Google prides itself with Bouncer, the security measure they launched early this year to filter malicious apps on Google Play before they can be downloaded by Android users. If you’re an Android user, knowing this fact makes you feel secured that apps on Google Play will not bring harm to you or your Android device. But unfortunately, Bouncer is not flawless, as some malicious apps are still able to sneak past Google’s security checks.
Bouncer is flawed
In an interview with Forbes, security researchers Charlie Miller and Jon Oberheide discussed how Bouncer actually works and how malicious apps gets through security check.
Google doesn’t use actual phones to test apps that they think are sketchy, they use a virtual phone to test them out. And that’s where the problem begins. Some malicious apps are designed to test the waters before wreaking havoc. They check things out first to determine if they were downloaded on an actual phone by scanning the content of the phone. The problem with Google’s virtual phone is that it only contains one contact, Michelle K. Levin with an e-mail address of Michelle.firstname.lastname@example.org, and contains only two photos, one of a cat and then another of Lady Gaga. Google, you almost convinced me.
And that’s how Oberheide’s app, HelloNeon, designed to pull down new malicious codes once installed on a user’s phone, got into Google Play. And that’s just one of the ways to bypass Google’s security measure. At the Summercon conference in New York this week, Miller and Oberheide plans on presenting more methods to circumvent Bouncer. Click here to see the video of how Bouncer’s flaws were exposed.
“There are a thousand different ways to very accurately and sustainably fingerprint Bouncer,” says Oberheide. “Some are really hard to fix. Some can be fixed pretty easily. But in the long term game, the attackers have a major advantage.”
Though it may seem like the security measures on Google Play can be trusted, consumers shouldn’t take this as a cue to abandon their Android devices or stop downloading apps on Google’s Android market. If there are ways for an app to bypass security, surely, there’s a way for consumers to recognize if an app is malicious or not.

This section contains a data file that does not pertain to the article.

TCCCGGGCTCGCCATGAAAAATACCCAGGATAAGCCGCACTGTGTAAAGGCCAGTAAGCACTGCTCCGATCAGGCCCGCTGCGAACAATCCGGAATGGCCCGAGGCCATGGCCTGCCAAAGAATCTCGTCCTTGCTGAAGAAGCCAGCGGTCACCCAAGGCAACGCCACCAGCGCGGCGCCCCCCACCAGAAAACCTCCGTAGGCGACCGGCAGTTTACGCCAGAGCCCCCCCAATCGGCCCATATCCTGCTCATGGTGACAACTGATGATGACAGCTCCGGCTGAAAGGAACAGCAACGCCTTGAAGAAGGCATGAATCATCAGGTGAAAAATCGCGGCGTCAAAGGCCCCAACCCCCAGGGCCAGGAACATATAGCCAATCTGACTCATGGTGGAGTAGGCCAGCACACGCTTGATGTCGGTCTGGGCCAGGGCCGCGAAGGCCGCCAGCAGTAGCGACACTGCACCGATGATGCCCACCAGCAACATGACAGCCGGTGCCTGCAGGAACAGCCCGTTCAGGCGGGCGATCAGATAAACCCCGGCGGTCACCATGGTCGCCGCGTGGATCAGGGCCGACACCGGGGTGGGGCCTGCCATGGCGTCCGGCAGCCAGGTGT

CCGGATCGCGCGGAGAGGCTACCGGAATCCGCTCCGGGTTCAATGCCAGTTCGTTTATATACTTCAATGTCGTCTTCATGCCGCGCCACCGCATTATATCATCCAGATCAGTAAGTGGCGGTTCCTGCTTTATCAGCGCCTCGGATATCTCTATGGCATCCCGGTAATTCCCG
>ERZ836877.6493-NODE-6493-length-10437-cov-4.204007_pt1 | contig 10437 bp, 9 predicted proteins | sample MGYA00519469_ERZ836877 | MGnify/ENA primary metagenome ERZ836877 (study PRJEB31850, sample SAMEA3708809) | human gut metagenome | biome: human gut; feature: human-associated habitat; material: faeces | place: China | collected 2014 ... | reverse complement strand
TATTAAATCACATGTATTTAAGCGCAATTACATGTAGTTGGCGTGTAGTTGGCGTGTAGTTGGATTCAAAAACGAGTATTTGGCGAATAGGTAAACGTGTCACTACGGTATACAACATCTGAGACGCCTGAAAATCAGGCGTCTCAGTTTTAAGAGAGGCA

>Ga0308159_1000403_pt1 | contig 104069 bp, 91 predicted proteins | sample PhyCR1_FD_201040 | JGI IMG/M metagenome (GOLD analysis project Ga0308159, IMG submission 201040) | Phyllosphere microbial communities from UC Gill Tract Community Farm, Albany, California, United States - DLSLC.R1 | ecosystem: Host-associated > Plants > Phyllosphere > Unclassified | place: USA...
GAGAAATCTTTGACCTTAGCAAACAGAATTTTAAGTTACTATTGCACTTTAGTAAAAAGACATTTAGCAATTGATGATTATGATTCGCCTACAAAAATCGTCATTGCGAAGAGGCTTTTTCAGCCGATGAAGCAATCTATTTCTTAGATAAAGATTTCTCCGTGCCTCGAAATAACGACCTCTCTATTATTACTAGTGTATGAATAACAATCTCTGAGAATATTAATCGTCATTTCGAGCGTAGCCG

Here are some important tips to remember before downloading any mobile app:
- Trusted stores – okay this one is not entirely helpful since I’ve just discussed the Google Play is not completely malware free. But there’s an even bigger chance of getting malware from third party app stores than on Google Play. So stick to the legit app stores.
- Read – this may seem funny but it’s the one thing that people fail to do properly. Oftentimes, consumers are lured by the word FREE. Okay that’s fine, but read the rest of the app description. If you see FREE Sexy Baech Babes or Supre Fun Game – you’re probably downloading a malware. If you didn’t see anything wrong with those titles then you’re at risk. The titles were misspelled, take a look again.
- Popularity – check how many times the app has been downloaded and read the comments. See if there is substantial negative feedback, check how the app is rated. Usually, people who were duped by an app leave negative comments so watch out for that. And as a commenting system can be gamed, check multiple sources for app reviews, such as Google Play, Appolicious and Appbrain. Also check the blogosphere to see if an app has been reviewed, or if anyone’s posted warnings about the app, calling it out as a malicious download. And if you accidentally downloaded a malicious app, be kind and inform others so they won’t become victims as well.
- Developer check – check out who the developer is. If the developer is person and the name seems sketchy, better skip that app. The safe bet is on apps developed by large, well-known companies. Google Play actually highlights their top developers, similar to how Twitter verifies celebrity accounts. Also, you can visit the developer website before downloading in order to make sure that the company is legit. Do your research!
Some may think that it’s such a daunting task, researching things just for an app, but hey, it’s for your own good. Do you want the content of your device be available to hackers? Do you want your device to spread malware? Do you want unbelievably high phone or credit card bills? Those are just some of the things that could happen once a malicious malware gets in your device, so it’s up to you to decide.